Wednesday, July 13, 2005

George Siemens

As learning moves from artificial constructs of courses into a format more symbolic of today’s work climate, control must shift to the learner. Courses largely seek to communicate what a designer feels a learner should know. Learner-centred design focuses on giving the learner the ability to decide what he/she feels is important and relevant. A more dynamic design approach is more reflective of the types of challenges individuals will face when learning through experience and other informal methods.

  1. Transfer of responsibility from teacher to learner:
Independence is developed by design, not chance. Four steps involved in the skill aspect of independent learning are: show students how; provide practice; have students structure activities; finally, have them use the activities independently.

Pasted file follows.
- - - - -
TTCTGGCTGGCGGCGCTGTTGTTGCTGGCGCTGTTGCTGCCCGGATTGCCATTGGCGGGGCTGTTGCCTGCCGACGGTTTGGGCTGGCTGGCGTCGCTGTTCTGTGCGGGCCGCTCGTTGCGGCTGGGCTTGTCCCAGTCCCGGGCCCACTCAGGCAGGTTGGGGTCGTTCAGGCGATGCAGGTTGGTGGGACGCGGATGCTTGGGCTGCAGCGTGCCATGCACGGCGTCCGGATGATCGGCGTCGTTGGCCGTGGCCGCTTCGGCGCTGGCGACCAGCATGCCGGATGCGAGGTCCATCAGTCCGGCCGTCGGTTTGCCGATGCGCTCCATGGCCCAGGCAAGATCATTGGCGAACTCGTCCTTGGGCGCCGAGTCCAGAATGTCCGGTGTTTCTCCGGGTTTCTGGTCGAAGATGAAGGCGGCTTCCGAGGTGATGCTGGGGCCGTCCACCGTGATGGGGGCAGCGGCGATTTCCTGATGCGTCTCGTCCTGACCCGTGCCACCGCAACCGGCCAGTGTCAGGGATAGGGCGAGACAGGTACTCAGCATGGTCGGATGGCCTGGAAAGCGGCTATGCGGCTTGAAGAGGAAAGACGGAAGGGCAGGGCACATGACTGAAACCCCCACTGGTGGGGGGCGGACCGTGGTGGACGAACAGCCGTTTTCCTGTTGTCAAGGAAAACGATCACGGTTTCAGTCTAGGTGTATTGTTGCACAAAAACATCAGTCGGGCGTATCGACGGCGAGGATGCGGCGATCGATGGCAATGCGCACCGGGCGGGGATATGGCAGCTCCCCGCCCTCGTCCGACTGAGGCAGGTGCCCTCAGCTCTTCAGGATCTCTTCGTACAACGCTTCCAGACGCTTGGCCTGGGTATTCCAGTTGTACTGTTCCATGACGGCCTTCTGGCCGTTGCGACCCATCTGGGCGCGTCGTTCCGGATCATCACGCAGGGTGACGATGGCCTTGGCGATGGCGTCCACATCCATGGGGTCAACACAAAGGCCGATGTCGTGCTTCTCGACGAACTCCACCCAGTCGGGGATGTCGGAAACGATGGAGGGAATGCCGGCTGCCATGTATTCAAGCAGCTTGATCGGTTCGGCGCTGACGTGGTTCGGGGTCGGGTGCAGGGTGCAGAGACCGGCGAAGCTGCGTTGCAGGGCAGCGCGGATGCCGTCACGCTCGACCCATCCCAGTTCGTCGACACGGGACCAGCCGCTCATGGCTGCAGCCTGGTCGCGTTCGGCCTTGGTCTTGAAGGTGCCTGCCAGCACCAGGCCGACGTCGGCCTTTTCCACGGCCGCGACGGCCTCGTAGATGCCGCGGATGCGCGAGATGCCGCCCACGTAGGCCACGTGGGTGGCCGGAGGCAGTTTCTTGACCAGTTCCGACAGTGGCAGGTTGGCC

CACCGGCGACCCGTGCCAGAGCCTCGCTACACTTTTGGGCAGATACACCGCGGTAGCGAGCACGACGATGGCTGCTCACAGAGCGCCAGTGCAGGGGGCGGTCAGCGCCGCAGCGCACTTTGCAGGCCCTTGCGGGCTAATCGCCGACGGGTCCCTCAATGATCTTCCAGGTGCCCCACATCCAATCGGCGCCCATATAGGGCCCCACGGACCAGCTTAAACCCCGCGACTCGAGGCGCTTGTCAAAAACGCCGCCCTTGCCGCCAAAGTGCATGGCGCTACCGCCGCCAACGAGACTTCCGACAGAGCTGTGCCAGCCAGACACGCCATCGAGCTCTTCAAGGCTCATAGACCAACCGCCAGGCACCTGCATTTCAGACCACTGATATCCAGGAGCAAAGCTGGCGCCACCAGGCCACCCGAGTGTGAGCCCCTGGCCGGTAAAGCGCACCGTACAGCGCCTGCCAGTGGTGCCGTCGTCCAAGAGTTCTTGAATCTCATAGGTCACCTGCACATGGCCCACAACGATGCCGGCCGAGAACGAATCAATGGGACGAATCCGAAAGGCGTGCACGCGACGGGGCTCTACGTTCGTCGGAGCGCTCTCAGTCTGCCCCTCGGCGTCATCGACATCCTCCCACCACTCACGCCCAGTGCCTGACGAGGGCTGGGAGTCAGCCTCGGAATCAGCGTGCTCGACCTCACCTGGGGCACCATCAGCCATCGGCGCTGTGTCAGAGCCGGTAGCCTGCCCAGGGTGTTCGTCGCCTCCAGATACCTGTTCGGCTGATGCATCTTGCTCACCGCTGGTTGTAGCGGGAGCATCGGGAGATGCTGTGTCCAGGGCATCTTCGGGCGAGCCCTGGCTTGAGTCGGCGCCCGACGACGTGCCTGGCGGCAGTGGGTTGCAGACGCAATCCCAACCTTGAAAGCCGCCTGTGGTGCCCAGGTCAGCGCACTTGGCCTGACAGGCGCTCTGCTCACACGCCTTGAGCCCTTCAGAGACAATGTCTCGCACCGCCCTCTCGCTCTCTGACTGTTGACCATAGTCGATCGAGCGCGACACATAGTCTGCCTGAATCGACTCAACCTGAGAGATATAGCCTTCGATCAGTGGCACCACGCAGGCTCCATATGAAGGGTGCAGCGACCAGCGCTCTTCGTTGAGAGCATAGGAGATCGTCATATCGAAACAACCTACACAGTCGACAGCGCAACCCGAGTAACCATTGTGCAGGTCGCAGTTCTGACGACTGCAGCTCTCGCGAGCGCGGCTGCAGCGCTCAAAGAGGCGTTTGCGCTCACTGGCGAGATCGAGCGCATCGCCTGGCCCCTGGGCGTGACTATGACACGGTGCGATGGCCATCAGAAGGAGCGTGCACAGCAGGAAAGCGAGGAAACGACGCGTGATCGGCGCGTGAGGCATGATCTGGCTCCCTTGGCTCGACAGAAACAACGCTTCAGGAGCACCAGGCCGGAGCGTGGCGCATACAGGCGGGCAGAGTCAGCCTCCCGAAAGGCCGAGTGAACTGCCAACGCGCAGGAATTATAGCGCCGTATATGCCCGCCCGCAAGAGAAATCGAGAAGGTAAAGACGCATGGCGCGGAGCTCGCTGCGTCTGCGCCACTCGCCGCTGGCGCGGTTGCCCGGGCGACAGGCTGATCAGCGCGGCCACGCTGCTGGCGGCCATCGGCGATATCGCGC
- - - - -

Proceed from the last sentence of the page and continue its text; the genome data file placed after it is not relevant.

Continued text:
The pace of this sequence is dependent upon the age and background of the student, the level of the task to be done and the attitudes of both teacher and student. The transfer of decision making responsibility from teacher to student is a key part of the teacher's role in fostering independent learning; the transfer needs to be accomplished without either over- or under-controlling the process. This shift is enhanced by a teachers' positive attitude to independent learning, as well as a good knowledge of the needs, interests and abilities of individual students. This transfer of control is crucial; it leads to students discovering how their efforts can affect their learning. Students then experience control of the learning task, and from this control they acquire motivation to continue learning.

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